The coral holobiont highlights the dependence of cnidarian animal hosts on their associated microbes
2021, Pogoreutz, Claudia, Voolstra, Christian R., Rädecker, Nils, Weis, Virginia, Cárdenas, Anny, Raina, Jean-Baptiste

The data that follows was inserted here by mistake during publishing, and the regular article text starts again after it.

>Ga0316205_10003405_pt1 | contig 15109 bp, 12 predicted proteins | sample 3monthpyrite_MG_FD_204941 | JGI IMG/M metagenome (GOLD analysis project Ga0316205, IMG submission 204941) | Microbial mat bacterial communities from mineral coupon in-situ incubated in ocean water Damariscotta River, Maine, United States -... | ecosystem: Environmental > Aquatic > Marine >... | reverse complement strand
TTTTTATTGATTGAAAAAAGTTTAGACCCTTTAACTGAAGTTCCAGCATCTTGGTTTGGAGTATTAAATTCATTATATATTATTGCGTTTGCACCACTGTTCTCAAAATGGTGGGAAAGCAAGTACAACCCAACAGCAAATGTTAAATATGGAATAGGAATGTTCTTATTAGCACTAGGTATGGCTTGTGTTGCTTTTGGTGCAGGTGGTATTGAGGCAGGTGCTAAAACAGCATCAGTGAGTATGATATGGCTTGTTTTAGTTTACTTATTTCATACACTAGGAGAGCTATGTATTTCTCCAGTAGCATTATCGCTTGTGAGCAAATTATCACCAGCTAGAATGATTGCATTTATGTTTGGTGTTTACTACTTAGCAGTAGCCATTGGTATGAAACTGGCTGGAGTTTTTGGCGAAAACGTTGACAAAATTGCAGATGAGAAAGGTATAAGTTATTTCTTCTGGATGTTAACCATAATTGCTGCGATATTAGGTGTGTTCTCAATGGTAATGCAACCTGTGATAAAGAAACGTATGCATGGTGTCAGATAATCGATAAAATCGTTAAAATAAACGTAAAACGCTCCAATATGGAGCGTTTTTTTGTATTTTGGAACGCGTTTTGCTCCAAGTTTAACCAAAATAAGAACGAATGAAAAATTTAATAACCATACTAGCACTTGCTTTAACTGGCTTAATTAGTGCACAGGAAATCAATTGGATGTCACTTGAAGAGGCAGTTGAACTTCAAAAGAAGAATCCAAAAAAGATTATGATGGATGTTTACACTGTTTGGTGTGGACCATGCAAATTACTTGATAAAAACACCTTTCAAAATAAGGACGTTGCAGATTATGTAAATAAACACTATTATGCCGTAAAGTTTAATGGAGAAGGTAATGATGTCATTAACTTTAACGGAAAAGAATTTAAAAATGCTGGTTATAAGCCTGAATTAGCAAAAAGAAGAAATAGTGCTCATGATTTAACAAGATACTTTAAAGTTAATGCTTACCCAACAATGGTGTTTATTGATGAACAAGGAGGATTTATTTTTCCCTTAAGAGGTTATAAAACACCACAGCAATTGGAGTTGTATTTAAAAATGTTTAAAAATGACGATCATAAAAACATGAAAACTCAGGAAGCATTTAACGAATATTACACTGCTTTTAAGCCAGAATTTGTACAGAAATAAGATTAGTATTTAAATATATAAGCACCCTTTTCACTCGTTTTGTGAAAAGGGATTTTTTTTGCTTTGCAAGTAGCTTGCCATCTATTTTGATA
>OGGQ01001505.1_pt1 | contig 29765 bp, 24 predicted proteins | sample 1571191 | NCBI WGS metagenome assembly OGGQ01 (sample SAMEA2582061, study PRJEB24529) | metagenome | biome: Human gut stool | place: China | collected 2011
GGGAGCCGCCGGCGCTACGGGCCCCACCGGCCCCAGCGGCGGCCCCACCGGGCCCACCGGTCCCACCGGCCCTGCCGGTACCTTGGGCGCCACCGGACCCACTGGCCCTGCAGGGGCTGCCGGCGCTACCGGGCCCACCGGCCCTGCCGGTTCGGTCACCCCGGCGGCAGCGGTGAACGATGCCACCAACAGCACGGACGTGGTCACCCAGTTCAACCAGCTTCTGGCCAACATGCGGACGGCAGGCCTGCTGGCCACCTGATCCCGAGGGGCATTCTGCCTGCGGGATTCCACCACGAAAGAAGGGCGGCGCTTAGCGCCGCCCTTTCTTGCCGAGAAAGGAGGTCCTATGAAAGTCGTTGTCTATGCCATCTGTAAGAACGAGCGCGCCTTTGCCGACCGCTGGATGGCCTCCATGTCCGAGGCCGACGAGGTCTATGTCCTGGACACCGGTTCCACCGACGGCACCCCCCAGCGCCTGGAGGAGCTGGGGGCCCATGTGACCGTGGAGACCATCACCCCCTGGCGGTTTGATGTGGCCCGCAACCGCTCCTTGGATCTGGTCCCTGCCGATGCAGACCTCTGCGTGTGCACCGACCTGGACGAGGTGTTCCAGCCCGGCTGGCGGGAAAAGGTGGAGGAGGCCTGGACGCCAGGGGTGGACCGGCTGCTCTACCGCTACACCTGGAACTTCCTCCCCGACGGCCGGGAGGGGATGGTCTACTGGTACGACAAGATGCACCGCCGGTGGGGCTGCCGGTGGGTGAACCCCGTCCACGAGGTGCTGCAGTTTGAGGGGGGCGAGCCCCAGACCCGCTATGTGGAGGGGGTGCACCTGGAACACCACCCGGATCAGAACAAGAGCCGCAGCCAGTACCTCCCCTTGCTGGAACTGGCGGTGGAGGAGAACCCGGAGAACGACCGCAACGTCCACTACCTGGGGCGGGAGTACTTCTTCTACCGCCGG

Coral reefs face unprecedented threats from anthropogenic environmental change. Climate change, pollution, and overfishing are affecting symbiotic interactions in the coral holobiont, which constitute the structural and functional foundation of reef ecosystems, eventually leading to the breakdown of the symbiosis and/or the onset of disease(s). The resulting dysbiosis of species relationships within the coral holobiont causes coral mortality at a global scale, accompanied by unprecedented loss of coral reef cover. In this chapter, we discuss the diversity of microbes (Symbiodiniaceae, bacteria, archaea, protists, fungi) associated with the coral host and what is known of their respective contribution to holobiont functioning. We highlight how the coral–dinoflagellate symbiosis forms the “engine” of the coral holobiont machinery, and we discuss the complexity of interactions that have shaped the ecological success of corals. We conclude that the coral holobiont is a prime example of how microbial associates shape the biology of their animal hosts and enable them to inhabit and even thrive in otherwise inhospitable environments. Given the current global decline of coral reef ecosystems, it is imperative to better understand the mechanisms governing coral holobiont function and health in order to develop strategies for mitigating the consequences of climate change and local anthropogenic stressors.